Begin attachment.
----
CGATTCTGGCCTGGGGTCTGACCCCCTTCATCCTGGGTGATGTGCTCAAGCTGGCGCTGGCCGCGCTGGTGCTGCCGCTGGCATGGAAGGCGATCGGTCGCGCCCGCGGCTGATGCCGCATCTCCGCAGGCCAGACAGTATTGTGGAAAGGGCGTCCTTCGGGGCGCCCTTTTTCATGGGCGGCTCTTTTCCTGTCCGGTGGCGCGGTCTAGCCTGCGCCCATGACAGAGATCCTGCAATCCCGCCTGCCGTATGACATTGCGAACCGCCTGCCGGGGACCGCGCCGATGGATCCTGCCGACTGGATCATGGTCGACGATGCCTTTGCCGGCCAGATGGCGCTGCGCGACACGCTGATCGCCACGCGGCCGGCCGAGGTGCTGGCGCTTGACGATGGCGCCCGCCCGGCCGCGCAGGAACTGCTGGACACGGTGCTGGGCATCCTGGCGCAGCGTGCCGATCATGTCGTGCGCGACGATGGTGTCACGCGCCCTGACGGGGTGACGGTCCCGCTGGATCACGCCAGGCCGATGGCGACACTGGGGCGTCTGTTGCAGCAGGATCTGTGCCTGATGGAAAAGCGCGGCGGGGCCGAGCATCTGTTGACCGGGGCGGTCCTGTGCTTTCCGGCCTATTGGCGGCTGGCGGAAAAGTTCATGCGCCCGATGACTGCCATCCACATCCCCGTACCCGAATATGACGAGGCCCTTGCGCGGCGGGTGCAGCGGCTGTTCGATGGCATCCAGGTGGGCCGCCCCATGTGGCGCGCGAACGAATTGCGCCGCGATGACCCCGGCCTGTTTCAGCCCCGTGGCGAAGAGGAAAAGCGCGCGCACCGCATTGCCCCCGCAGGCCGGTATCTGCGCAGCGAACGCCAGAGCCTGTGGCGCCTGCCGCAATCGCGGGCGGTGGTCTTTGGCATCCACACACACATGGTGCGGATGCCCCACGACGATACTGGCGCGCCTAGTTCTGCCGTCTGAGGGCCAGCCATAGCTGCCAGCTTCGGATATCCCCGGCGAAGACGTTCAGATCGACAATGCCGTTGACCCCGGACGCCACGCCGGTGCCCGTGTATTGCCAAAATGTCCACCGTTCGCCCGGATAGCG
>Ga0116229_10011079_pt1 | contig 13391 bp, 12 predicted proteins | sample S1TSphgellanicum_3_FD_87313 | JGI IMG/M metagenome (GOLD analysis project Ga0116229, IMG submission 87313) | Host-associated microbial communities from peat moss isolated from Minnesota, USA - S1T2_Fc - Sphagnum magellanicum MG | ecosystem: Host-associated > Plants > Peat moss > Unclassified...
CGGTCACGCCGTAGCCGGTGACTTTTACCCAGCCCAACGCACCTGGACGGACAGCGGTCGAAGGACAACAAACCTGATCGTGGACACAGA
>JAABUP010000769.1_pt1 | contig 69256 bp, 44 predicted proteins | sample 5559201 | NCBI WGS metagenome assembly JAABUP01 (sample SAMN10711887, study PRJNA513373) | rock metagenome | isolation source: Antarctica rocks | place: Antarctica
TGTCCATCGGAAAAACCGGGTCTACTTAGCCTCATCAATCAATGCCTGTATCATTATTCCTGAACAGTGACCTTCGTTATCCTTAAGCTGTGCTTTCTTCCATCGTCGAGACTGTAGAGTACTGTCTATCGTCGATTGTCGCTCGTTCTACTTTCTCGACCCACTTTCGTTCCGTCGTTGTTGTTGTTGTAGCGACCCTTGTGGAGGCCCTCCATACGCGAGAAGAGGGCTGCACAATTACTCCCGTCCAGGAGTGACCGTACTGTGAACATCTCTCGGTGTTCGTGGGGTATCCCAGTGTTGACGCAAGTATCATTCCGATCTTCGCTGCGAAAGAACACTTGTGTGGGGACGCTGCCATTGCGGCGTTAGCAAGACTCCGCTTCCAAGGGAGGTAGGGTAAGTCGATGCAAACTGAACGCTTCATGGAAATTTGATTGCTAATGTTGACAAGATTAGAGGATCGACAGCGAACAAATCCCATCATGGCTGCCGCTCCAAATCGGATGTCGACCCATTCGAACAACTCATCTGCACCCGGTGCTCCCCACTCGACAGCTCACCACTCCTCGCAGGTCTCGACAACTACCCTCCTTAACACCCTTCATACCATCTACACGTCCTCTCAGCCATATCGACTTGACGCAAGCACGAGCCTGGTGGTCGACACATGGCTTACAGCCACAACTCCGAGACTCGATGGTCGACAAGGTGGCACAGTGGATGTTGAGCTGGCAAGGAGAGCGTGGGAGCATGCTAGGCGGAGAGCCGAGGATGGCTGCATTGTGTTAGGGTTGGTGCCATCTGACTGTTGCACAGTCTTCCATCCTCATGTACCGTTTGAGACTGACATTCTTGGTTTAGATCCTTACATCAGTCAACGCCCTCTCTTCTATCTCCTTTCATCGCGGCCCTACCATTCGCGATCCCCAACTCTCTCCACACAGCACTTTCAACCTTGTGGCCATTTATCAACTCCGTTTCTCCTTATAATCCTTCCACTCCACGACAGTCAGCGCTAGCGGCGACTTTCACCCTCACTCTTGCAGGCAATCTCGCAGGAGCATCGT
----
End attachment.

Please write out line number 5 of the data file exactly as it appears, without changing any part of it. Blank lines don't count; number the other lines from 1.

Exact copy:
TGTCCATCGGAAAAACCGGGTCTACTTAGCCTCATCAATCAATGCCTGTATCATTATTCCTGAACAGTGACCTTCGTTATCCTTAAGCTGTGCTTTCTTCCATCGTCGAGACTGTAGAGTACTGTCTATCGTCGATTGTCGCTCGTTCTACTTTCTCGACCCACTTTCGTTCCGTCGTTGTTGTTGTTGTAGCGACCCTTGTGGAGGCCCTCCATACGCGAGAAGAGGGCTGCACAATTACTCCCGTCCAGGAGTGACCGTACTGTGAACATCTCTCGGTGTTCGTGGGGTATCCCAGTGTTGACGCAAGTATCATTCCGATCTTCGCTGCGAAAGAACACTTGTGTGGGGACGCTGCCATTGCGGCGTTAGCAAGACTCCGCTTCCAAGGGAGGTAGGGTAAGTCGATGCAAACTGAACGCTTCATGGAAATTTGATTGCTAATGTTGACAAGATTAGAGGATCGACAGCGAACAAATCCCATCATGGCTGCCGCTCCAAATCGGATGTCGACCCATTCGAACAACTCATCTGCACCCGGTGCTCCCCACTCGACAGCTCACCACTCCTCGCAGGTCTCGACAACTACCCTCCTTAACACCCTTCATACCATCTACACGTCCTCTCAGCCATATCGACTTGACGCAAGCACGAGCCTGGTGGTCGACACATGGCTTACAGCCACAACTCCGAGACTCGATGGTCGACAAGGTGGCACAGTGGATGTTGAGCTGGCAAGGAGAGCGTGGGAGCATGCTAGGCGGAGAGCCGAGGATGGCTGCATTGTGTTAGGGTTGGTGCCATCTGACTGTTGCACAGTCTTCCATCCTCATGTACCGTTTGAGACTGACATTCTTGGTTTAGATCCTTACATCAGTCAACGCCCTCTCTTCTATCTCCTTTCATCGCGGCCCTACCATTCGCGATCCCCAACTCTCTCCACACAGCACTTTCAACCTTGTGGCCATTTATCAACTCCGTTTCTCCTTATAATCCTTCCACTCCACGACAGTCAGCGCTAGCGGCGACTTTCACCCTCACTCTTGCAGGCAATCTCGCAGGAGCATCGT